Budget tips

Impulse spending, neuroscience explains

Why actions are driven by emotion

Neuroscientists have discovered that it takes about 4 milliseconds for a sensation to produce an emotional reaction in the amygdala. It takes about 10 milliseconds for the rational parts of the brain to respond. Instinct  dominates the mind before reason can act.

The amygdale is one of the older parts of the brain. It governs the emotional and instinctive responses. It processes information in a rough and ready way, producing the instinctive and short term responses of an animal.

The amygdale selects the basic instinctive response of fight, flight, eat, procreate or disregard. The amygdale generates the physiological responses appropriate to the instinctive response. The body and mind are primed for action, action shaped by primitive instinctive responses.

If the reaction is to fight, we lose compassion for our deemed enemy. Our thoughts become aggressive and hostile. We assume our deemed adversary has malicious intentions and interpret his behaviors as malicious. This is readily observable in daily life when people “lose their tempers”. Our perceptions are biased and very short term due to the power of our instinctive responses.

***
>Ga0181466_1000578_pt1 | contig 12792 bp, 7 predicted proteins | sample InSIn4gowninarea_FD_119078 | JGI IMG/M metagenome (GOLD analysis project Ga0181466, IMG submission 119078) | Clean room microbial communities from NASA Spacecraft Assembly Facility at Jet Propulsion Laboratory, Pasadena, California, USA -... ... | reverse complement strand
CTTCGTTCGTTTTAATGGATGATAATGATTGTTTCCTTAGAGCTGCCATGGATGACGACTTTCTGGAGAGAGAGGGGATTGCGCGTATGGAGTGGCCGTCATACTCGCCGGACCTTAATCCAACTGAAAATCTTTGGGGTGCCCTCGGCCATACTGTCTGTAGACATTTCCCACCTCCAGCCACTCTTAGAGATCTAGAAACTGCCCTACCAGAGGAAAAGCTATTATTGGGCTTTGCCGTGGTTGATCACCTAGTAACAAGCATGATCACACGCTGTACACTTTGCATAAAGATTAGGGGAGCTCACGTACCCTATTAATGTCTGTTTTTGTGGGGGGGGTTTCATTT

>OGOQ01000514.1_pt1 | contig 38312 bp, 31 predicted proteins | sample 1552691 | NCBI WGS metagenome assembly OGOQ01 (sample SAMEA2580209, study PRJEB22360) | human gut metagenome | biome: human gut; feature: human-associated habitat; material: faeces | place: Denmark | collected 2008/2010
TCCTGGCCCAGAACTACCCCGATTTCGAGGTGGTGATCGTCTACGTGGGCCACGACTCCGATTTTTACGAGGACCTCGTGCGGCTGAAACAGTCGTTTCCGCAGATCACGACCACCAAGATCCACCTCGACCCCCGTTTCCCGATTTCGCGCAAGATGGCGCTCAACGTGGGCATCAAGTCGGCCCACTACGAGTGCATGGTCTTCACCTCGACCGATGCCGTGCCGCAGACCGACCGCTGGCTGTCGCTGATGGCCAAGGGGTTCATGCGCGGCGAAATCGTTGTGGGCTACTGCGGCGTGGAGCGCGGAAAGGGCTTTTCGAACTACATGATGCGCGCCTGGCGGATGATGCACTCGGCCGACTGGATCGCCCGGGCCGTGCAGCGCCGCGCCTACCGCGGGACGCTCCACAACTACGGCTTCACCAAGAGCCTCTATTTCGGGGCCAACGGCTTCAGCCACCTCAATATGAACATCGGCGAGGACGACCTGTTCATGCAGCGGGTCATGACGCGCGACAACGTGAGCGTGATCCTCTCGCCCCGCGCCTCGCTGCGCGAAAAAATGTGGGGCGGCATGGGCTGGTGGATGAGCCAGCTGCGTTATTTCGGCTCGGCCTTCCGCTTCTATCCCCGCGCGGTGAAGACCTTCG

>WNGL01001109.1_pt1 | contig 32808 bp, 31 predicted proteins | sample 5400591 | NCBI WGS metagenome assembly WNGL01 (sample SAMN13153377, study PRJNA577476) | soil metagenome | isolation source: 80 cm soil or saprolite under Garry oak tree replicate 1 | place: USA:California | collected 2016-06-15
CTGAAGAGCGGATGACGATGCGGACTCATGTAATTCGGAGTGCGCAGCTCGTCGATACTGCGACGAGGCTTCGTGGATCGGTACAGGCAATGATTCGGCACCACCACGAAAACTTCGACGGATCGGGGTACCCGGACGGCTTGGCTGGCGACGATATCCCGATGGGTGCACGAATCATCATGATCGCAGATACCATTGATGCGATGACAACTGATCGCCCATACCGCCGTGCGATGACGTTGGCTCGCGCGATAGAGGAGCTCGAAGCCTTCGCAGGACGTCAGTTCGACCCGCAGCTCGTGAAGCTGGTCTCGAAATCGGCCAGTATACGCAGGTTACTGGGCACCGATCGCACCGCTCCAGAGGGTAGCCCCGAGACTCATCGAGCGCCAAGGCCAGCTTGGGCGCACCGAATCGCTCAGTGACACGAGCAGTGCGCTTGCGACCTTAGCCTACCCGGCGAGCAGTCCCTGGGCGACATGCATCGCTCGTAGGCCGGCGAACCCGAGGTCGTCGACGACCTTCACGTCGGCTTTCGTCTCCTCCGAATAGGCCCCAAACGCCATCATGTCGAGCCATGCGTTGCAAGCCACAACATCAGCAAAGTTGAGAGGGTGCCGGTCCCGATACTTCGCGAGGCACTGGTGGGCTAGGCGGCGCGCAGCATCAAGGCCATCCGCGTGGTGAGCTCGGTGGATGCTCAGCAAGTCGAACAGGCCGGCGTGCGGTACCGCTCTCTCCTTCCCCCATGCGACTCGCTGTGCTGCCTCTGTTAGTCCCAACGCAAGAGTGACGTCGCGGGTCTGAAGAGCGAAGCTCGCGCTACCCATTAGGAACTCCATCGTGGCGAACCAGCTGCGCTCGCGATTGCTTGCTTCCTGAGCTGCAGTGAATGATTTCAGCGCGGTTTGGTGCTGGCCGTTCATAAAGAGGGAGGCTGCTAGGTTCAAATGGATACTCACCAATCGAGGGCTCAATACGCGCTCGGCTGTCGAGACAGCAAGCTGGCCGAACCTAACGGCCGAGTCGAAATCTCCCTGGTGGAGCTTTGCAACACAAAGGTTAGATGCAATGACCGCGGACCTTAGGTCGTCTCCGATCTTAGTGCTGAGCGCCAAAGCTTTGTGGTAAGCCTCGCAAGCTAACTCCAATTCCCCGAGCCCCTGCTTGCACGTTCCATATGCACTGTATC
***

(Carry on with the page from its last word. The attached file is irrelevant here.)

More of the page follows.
Acting with reason

Instinctive responses have dominated the mind and body in that 6 millisecond lag. The newer and rational parts of the brain are getting information that is heavily biased by emotion. That is the basic explanation of so much human action is driven by emotion with a veneer of rationalization. We thus tend to find rational explanations for something we are doing for emotional reasons. We rapidly form a first impression that is difficult to change.

We notice that it is difficult to reason with others when they are emotional. If we are frank with ourselves, we will readily concede that others have difficulties reasoning with us when we are emotional.


We must then go on to concede that we have difficulty reasoning with ourselves when are emotional. We rationalize our behaviors and accept our own excuses too readily. We jump to conclusions and are biased by the emotional predispositions created by the faster response of the amydala.  We must recognize this and take time to make any decisions that matter. Enough time to allow our emotional reactions to subside so that reason may gain the mastery.

That, in a nutshell, was the neurobiological basis of why we do things such as buying things we neither want nor need on impulse.

What are your thoughts?


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